Scanning and Editing Color Negative Film By Alex Burke A lot of people have come to me over the various online photo sharing sites - especially flickr - asking me how I get the colors the way I do on my scanning and editing colour negative film.  People have been most curious about my color negative film shots, particularly the ones taken on Kodak Ektar film. For an overview of the various film types I use, see my blog post here. I've been wanting to do this for a long time to help everyone out and here it finally is! There will be a lot of photos and a lot of text, and if everything goes right I will help a few people out. At the very end I will have a Photoshop file with all the layers for you to play around with and learn! Disclaimer: This is not necessarily the right or only way to do anything, this is just an outline of the general workflow I use. The photograph - This image was taken in rural Pennsylvania last month about an hour after sunrise.  The light filtering through the trees was still very warm and pleasant, and there was a hint of haze in the air making for a wonderful sense of atmosphere. The leaves had just sprouted on the trees and were very green in person. I planned on cropping the image to a panorama while framing it, but I don't crop an image until the very last step. All of these things are important to keep in mind as you scan and edit the film. The image was shot on Kodak Ektar 4x5" film, and the exposure was 1 second at f32. The film was developed at home with a C-41 press kit. Scanning - First off, I want to say that scanners don't really seem to care how your film looks. They don't know where you were, what you were photographing, or what your vision is. They just want to turn that sheet of film into data and they do it well enough. For those of you who don't know, I photograph primarily with a large format 4x5 inch camera that produces wonderfully large negatives with incredible detail. The film records all the details and rich colors, but it's up to us to pull those colors back out of the image after it is scanned. Epson Scan with no color corrections I use an Epson V700 flatbed scanner for all of my scans. Of course it is not as good as a high-end drum scanner, but it is a fairly popular home-use scanner among large format photographers and great results can be had from it. I start by using the Epson Scan software that comes with the scanner in "professional mode," which just means that you have more access to features and color correction options while scanning. I make a preview scan with the film type set to "Color Negative Film."  You will end up with some very cyan colored rough scans. This is more or less just an inverse view of the orange-brown colored sheet of film. Not very pretty to look at. I click the "Configuration" box (marked above with the red arrow) and then go to the color tab and click on the "Continuous Auto Exposure" checkbox, set the slider to low (see image below) and click "OK". All I want at this point is to get the image looking a little more color-correct without the scanner messing up my image by stealing precious details. Epson Scan with auto color correct Unfortunately, even with the slider set to low, it still manages to clip some of the highlights and shadows.  I still use the auto exposure feature because it typically does a good job of getting the colors somewhat right. Now we need to bring back those details that Epson Scan wants to take from us. Click on the levels adjustment button on the left of the screen (see below). Epson Scan Levels Adjustment Now you'll see the histogram and will be able to tell where Epson Scan has clipped the shadows and highlights. We're going to want to make some adjustments to this to make sure we aren't missing any details in the shot. A small adjustment goes a long way (see image below). As a warning, the histogram displayed in Epson Scan does not seem very accurate, and you may decide to not move the right marker all the way to the edge of the graph. If you do, the image will become incredibly dark, and the software will quite often really mess up the colors. For this reason I leave it a little bit away from the edge  but the highlights are still safe and not blown out. I move the shadows marker quite a ways past the end of the histogram, I want to be able to set the black point later on. See the image below to get an idea of the adjustments I made on this image. Epson Scan Levels Before and After This image had fairly accurate colors so I didn't mess with them in Epson Scan, but if you need to you can select the various color channels and move them around a bit. Quite often, Epson Scan will add a lot of red to the image when you mess around with the levels adjustment.  This can be fixed by sliding the right slider in the red channel just a couple of numbers to the right. No need to get anything perfect yet, we'll save that for Photoshop when we can see the image in full size. Right now we just want a flat, low contrast image with all the highlights and shadows still intact. Go ahead and scan as a *.tiff file. Editing - Now comes the part where we make the image look the way we want. You need to picture the scene as it was and remember how you wanted it to look. With color negative film, there really is no "correct" color. If you were to make an exact inversion of the film it would just be a cyan colored mess.  You need to choose the way you want the colors to look, just as someone would when making traditional darkroom prints. A few years ago, I borrowed a digital camera from someone and really enjoyed the easy adjustments that Adobe Camera Raw (ACR) has to offer, especially for simple global color correction. It got me to start opening up my scans in ACR by going to file>open as and selecting "Camera Raw" from the drop down list and then opening the tiff file. If you have Lightroom, it's probably a much better program than ACR. I just use ACR because it's what I have. Use whichever you prefer here. Adobe Camera Raw Before and After There isn't really much rocket science to what I do in ACR. I use the tint and color sliders to help get the colors close. The scene as I remember it was very warm and there was no need to have any blue in the road, so I moved the slider towards the warmer colors and the tint slightly towards the green. Other very handy features in ACR are the "recovery" slider to help with overly bright highlights, "fill light" to bring up the shadows, and the "Graduated filter" button up top. The graduated filter lets you easily adjust parts of an image that need extra contrast, more exposure, or maybe have a slight color cast. Play around with every button in this program. I also use the "vignette" slider in the lens correction tab to help get rid of the the vignette that happens on most wide large format lenses. This image was taken with a longer lens so it didn't really need it. As you can see above, the image is still not very contrasty and I haven't adjusted the saturation at all. Now it's time to open the image into Photoshop and make the final adjustments. Photoshop - The very first thing I do in Photoshop is make a copy of the background layer. I use this layer to remove any dust and scratches using the healing brush tool. After that is done, I move onto luminosity masks. You may or may not be familiar with luminosity masks, but they are a very handy feature in Photoshop. I will only explain them briefly for now, there are many other resources on the internet that can explain them in greater detail for you. Please let me know if I lose you here, I'd be glad to re-word or explain things for you. Luminosity Masks - an important tool for editing Luminosity Masks - By pressing Ctrl+Alt+2, Photoshop will create a selection similar to what you see above. Pixels will be selected based on their brightness, with a pure white pixel being selected 100% and a pure black pixel not being selected at all. Everything in between is selected proportionally based on its brightness. Once you have this selection, I like to start by making a curves layer with it by going to Layer>New adjustment Layer>Curves on the top menu. Now you have a curves layer that will mostly just adjust the highlights in the image. I then Ctrl+Click on the curves Layer to get the same selection again and inverse the selection by going to Select>Inverse on the menu at the top. I then make another curves layer just as I did before with this selection, only now it will mostly adjust the shadows. When you Alt+Click on the image for this new layer, you will see something that looks like the image above-right.  This is more or less a black-and-white negative of your image, where any curves adjustment you make will affect white areas the most and black areas the least. Red channel curves adjustment made to the shadows I find that a curves layer that adjusts the shadows is a great way to remove some of the unwanted shadow color casts that film scans tend to have. Ektar likes to have too much red in the shadows, while some of the slide films like Provia will quite often have way too much blue. This has been one of the main keys to getting the colors right on my scans. Once you get the hang of these selections, there are all sorts of things you can do with them. You can use the brush tool to cover part of the mask with black, or use a white brush to increase the area that will be affected by the adjustment layer. You can do a whole lot more that just curves adjustments, using the masks to apply contrast, levels, saturation, vibrance or whatever to a specific part of the image. I you want a particular patch of trees to be brighter, just mask it off and make your adjustment. Really feel free to bring the image back to the way you wanted it to look when you took the photo. Hue/Saturation Layer - I have found this to be a necessary adjustment for color negative films. This image didn't need it very badly because it didn't contain and blue sky but I have found that I typically need to remove a significant amount of cyan from skies to make them look natural. Color negative film really seems to have an excess of cyan, and to be honest it's not my favorite color. I will likely make another tutorial just about this with a different image just to show you what I'm talking about. It's not uncommon for me to adjust the cyan slightly towards blue with the hue slider, and then desaturate it as much as -50.  For now, just go to Layer>New Adjustment Layer>Hue/Saturation and play around with it.  It is really easy to go over the top with saturation so I like to keep it subtle. Sometimes I will walk away from the screen and come back later to let my eyes re-adjust. Here's the final image! Pennsylvania County Road For now, I think I will turn you all loose with the Photoshop file that has all the layers in it so you can see exactly what I did.  It might be the easiest way to illustrate my workflow. If you have any questions about what I did, feel free to ask me in the comments and I'll try to explain or add it to the tutorial. Click the button below to get the .psd file. Download Photoshop File Thanks for looking, I hope this helps some of you out there! Used with kind permission, check out Alex's website, click here. Since the time of writing, Adobe has updated Lightroom, Adobe Camera Raw and Photoshop, the sliders in ADC have changed.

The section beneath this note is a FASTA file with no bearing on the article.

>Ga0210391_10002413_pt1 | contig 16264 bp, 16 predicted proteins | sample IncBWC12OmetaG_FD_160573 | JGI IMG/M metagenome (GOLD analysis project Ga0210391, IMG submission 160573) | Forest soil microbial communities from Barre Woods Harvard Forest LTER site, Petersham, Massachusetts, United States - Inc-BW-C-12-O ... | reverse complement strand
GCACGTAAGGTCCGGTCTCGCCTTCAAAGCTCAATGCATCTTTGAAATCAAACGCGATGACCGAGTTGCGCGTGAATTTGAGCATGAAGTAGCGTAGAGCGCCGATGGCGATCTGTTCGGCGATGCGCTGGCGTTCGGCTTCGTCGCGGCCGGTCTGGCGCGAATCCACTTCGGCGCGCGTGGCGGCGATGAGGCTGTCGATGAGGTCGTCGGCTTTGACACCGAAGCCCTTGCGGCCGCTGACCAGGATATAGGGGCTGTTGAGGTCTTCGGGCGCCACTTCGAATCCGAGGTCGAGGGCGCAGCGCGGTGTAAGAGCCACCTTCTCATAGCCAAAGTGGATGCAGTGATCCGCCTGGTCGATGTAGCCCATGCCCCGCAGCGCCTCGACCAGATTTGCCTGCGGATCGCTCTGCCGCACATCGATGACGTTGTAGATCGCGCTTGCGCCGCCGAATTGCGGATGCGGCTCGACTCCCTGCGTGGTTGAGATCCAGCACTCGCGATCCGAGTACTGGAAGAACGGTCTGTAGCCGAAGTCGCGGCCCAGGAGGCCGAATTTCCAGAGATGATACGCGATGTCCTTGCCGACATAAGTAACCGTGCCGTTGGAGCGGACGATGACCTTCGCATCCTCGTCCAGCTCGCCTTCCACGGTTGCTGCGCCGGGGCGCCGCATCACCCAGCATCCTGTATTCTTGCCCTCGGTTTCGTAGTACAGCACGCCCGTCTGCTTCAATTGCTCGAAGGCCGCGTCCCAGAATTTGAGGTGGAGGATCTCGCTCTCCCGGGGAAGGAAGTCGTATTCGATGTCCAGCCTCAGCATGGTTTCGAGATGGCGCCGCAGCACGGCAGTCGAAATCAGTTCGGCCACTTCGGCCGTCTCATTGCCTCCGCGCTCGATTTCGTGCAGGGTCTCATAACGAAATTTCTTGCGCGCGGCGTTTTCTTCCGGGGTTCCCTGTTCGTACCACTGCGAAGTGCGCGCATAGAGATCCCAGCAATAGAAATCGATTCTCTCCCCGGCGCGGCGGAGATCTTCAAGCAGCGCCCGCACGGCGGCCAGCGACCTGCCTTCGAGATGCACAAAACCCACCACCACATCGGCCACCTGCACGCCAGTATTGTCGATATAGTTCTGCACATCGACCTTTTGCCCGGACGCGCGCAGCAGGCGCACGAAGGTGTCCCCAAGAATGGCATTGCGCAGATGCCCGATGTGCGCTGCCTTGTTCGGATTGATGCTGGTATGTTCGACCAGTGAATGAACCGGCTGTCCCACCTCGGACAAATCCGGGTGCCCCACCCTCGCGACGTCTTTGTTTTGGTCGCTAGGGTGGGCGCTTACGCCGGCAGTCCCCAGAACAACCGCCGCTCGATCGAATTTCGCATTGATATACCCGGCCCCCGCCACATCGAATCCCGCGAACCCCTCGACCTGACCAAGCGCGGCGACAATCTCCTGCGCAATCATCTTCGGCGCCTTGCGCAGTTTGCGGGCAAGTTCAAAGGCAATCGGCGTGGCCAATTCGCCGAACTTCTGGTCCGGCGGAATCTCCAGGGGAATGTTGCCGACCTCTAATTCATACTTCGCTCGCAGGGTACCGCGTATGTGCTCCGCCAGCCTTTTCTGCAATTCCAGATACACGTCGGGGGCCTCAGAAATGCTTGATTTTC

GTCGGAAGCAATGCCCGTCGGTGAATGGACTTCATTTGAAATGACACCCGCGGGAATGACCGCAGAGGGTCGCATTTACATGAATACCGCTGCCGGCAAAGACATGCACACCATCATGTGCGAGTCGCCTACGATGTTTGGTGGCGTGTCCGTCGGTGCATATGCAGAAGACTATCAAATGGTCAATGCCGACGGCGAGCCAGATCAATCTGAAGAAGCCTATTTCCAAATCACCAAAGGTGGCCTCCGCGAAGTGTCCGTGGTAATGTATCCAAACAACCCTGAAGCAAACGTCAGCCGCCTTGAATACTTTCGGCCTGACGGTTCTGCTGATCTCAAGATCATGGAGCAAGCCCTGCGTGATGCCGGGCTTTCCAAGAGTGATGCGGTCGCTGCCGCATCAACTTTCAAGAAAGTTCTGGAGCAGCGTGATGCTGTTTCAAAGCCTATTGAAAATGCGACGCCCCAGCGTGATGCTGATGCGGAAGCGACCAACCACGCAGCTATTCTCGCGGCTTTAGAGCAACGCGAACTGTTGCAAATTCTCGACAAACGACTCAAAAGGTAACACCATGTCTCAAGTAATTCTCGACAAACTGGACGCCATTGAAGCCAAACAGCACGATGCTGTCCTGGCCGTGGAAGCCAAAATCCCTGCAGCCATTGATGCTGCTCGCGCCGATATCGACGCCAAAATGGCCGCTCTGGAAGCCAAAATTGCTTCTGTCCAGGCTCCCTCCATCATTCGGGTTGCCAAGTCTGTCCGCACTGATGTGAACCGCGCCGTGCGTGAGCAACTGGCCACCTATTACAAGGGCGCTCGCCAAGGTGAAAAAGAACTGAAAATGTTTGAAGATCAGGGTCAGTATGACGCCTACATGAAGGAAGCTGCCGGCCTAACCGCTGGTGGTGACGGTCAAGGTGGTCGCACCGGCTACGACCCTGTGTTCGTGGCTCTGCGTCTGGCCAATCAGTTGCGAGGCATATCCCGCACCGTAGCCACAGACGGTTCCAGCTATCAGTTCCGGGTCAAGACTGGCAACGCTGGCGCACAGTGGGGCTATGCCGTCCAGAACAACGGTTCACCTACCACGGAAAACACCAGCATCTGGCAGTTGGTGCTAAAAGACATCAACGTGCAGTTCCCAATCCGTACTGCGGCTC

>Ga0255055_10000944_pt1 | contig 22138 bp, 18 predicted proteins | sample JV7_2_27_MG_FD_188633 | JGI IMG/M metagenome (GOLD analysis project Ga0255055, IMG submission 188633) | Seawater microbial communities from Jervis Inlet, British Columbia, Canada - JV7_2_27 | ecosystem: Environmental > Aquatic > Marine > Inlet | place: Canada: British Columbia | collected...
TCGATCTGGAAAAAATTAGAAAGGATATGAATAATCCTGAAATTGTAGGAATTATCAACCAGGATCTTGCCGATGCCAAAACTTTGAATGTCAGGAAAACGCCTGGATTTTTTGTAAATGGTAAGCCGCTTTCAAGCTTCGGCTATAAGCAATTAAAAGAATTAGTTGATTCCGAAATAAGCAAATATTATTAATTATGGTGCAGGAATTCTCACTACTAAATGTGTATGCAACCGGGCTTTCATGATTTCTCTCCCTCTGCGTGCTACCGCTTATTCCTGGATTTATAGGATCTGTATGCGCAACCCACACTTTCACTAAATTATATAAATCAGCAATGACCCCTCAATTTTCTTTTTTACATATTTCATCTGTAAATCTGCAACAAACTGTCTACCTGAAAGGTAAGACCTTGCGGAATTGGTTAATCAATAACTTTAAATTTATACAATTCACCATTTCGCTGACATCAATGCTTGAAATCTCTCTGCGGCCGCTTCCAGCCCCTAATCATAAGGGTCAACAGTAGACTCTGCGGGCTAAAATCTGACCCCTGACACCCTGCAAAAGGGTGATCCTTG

The Wonderful World of Rolleiflex TLR Photography: Buying a Used Rolleiflex TLR